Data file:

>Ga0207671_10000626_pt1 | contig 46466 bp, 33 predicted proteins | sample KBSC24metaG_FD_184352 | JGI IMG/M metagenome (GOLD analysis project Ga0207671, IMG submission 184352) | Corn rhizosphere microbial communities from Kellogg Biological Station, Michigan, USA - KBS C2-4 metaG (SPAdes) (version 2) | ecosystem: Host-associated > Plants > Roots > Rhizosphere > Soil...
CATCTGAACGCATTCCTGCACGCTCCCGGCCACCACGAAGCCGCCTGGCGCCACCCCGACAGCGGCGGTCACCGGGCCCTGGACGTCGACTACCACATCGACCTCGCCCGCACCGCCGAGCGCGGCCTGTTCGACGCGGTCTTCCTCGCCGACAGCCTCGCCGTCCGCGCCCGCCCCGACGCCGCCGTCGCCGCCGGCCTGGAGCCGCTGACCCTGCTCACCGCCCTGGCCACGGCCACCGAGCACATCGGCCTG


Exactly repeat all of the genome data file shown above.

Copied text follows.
>Ga0207671_10000626_pt1 | contig 46466 bp, 33 predicted proteins | sample KBSC24metaG_FD_184352 | JGI IMG/M metagenome (GOLD analysis project Ga0207671, IMG submission 184352) | Corn rhizosphere microbial communities from Kellogg Biological Station, Michigan, USA - KBS C2-4 metaG (SPAdes) (version 2) | ecosystem: Host-associated > Plants > Roots > Rhizosphere > Soil...
CATCTGAACGCATTCCTGCACGCTCCCGGCCACCACGAAGCCGCCTGGCGCCACCCCGACAGCGGCGGTCACCGGGCCCTGGACGTCGACTACCACATCGACCTCGCCCGCACCGCCGAGCGCGGCCTGTTCGACGCGGTCTTCCTCGCCGACAGCCTCGCCGTCCGCGCCCGCCCCGACGCCGCCGTCGCCGCCGGCCTGGAGCCGCTGACCCTGCTCACCGCCCTGGCCACGGCCACCGAGCACATCGGCCTG